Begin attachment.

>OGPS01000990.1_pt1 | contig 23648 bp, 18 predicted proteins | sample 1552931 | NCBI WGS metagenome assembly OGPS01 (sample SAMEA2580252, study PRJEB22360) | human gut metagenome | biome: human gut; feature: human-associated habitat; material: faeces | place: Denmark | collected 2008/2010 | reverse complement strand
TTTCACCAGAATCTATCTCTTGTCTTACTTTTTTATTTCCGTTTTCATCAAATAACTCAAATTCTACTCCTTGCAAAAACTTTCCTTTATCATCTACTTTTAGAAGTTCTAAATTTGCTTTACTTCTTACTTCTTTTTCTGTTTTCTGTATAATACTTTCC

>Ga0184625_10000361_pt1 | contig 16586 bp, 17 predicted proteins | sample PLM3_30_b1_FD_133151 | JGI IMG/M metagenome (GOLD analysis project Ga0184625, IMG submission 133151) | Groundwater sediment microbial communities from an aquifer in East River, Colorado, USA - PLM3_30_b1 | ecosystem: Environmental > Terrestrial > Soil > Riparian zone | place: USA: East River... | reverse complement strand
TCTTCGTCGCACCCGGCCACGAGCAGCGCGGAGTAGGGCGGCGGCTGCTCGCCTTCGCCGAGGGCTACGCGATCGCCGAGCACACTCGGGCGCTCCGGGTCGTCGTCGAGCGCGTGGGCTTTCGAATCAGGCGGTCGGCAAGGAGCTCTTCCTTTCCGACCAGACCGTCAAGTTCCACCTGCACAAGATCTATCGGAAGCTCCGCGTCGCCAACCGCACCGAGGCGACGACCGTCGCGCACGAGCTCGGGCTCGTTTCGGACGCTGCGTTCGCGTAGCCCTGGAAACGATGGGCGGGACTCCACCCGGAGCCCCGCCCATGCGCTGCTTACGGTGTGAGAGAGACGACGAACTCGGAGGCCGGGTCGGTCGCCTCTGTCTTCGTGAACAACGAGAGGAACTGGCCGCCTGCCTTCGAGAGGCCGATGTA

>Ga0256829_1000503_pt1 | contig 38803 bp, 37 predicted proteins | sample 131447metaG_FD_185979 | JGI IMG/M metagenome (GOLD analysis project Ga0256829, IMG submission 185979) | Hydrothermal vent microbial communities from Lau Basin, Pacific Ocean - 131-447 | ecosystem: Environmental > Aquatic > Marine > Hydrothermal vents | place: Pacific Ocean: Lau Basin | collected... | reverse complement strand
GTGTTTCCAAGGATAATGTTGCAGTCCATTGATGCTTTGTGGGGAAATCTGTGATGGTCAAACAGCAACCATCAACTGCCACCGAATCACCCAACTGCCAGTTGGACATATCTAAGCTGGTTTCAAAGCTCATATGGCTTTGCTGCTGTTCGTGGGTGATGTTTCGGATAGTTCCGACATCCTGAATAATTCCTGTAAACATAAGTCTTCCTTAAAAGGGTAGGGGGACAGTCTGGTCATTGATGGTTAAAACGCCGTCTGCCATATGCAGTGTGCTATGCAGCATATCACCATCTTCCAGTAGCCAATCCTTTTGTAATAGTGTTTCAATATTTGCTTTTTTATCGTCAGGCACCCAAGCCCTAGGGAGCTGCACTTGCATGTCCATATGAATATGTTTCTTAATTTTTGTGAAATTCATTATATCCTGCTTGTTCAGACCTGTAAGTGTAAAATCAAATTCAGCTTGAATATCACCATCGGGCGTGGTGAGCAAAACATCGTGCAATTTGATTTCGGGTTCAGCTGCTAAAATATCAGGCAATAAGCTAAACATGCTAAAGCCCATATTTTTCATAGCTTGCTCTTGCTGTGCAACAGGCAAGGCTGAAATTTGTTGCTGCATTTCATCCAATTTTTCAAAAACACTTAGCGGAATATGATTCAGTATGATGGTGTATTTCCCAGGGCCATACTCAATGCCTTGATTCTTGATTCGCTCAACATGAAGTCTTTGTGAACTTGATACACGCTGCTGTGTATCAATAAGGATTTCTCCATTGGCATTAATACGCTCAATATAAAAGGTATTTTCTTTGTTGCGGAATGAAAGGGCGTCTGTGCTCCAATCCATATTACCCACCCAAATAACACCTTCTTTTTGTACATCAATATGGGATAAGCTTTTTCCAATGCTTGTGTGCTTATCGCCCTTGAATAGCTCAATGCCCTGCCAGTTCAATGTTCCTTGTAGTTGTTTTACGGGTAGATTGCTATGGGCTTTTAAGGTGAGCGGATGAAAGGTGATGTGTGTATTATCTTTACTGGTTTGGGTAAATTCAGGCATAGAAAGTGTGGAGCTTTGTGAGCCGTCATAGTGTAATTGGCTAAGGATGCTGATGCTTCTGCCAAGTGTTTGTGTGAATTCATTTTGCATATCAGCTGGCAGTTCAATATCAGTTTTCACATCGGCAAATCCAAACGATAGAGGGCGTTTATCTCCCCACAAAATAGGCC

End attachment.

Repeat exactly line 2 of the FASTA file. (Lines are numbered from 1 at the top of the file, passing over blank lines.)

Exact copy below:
TTTCACCAGAATCTATCTCTTGTCTTACTTTTTTATTTCCGTTTTCATCAAATAACTCAAATTCTACTCCTTGCAAAAACTTTCCTTTATCATCTACTTTTAGAAGTTCTAAATTTGCTTTACTTCTTACTTCTTTTTCTGTTTTCTGTATAATACTTTCC